An alternative approach for characterization of sites contaminated by volatile organic compounds (VOCs) has been employed at Sandia National Laboratories, Albuquerque, New Mexico (SNL/NM), in order to characterize a plume from a chemical waste landfill (CWL). The characterization approach is designed to maximize the use of soil gas analysis for definition of the nature and extent of contamination and for validation of the conceptual model of contaminant transport. Comparison of the soil gas data analyzed at an on-site laboratory with those data generated by an EPA-approved analytical laboratory indicates that soil gas data provide a much more representative picture of site conditions. To assist in the validation of our conceptual model of contaminant transport for the CWL, we employed an approach developed at SNL/NM that allows for assessment of nonaqueous phase liquids (NAPLs) through equilibrium testing of the soil gas data.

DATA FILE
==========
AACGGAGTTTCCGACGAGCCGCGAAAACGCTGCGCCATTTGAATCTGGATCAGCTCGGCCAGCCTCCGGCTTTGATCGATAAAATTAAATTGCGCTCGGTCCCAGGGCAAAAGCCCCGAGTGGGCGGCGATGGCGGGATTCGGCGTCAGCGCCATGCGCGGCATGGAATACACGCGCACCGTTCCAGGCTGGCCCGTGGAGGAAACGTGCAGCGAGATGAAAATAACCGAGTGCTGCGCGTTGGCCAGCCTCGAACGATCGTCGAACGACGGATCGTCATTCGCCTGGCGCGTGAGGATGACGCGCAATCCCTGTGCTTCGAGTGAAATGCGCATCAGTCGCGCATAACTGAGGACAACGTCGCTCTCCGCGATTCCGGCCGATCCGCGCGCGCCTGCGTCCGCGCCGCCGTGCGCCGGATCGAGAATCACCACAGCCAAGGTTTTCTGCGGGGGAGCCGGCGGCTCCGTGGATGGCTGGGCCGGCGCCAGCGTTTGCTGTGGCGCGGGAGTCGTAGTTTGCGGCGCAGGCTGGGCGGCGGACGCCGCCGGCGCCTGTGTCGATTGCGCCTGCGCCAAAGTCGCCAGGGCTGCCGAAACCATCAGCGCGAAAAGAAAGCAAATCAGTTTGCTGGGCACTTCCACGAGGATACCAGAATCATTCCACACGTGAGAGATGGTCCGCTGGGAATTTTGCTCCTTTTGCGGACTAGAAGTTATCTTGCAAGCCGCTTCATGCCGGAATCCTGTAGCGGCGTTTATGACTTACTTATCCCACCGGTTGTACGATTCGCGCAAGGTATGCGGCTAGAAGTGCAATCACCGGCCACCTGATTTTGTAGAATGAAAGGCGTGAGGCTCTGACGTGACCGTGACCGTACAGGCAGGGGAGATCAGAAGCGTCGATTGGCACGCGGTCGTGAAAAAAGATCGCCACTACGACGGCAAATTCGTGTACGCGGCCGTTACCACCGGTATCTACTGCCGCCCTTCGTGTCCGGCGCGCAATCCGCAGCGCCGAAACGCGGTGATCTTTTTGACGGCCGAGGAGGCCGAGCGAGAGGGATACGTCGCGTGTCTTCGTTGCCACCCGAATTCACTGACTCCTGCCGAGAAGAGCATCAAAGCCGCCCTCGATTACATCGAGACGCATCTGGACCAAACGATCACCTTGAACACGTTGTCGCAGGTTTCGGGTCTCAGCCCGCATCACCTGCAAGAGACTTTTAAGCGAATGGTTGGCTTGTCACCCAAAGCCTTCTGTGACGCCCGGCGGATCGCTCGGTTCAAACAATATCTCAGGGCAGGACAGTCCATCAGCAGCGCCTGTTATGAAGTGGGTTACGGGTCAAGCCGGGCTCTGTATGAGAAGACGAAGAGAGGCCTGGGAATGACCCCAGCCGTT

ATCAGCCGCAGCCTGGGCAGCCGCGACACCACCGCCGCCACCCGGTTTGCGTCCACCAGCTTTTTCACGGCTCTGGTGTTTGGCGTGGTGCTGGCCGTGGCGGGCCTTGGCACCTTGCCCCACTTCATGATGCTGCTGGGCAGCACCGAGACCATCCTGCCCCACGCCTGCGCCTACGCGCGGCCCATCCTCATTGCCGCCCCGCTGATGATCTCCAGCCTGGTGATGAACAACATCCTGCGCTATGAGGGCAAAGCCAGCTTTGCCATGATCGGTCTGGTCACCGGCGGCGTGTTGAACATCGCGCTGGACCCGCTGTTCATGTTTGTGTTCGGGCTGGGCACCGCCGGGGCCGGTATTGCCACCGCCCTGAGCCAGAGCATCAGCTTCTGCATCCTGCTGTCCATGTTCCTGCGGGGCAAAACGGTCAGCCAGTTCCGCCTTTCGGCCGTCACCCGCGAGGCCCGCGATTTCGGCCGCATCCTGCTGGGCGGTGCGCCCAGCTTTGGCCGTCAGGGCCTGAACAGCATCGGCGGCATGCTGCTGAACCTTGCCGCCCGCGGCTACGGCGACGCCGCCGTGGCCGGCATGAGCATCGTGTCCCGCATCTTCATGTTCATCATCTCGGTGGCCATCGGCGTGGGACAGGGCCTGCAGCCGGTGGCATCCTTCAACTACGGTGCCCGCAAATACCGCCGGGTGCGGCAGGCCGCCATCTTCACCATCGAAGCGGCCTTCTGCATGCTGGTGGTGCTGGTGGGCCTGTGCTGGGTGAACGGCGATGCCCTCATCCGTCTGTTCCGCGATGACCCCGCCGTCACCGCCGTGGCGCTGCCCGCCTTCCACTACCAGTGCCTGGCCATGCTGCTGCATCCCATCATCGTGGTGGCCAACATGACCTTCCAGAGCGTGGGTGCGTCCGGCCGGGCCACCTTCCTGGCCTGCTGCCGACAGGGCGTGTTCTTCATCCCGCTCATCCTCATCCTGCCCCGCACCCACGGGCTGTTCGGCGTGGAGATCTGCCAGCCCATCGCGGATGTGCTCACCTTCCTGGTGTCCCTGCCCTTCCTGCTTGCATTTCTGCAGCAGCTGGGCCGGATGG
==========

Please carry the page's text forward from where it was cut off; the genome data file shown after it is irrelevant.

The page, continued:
Ground water beneath the CWL, approximately 146 m below ground surface (BGS), has been impacted by low levels of VOCs. Laboratory data from soil samples collected through split-spoon sampling techniques revealed detectable contaminants to a maximum depth of approximately 6 m BGS. However, soil gas concentrations revealed a contaminant plume at concentrations in the range of 100 ppmv at depths greater than 60 m BGS. We demonstrate in this paper that soil gas data can provide a much more accurate picture of site conditions.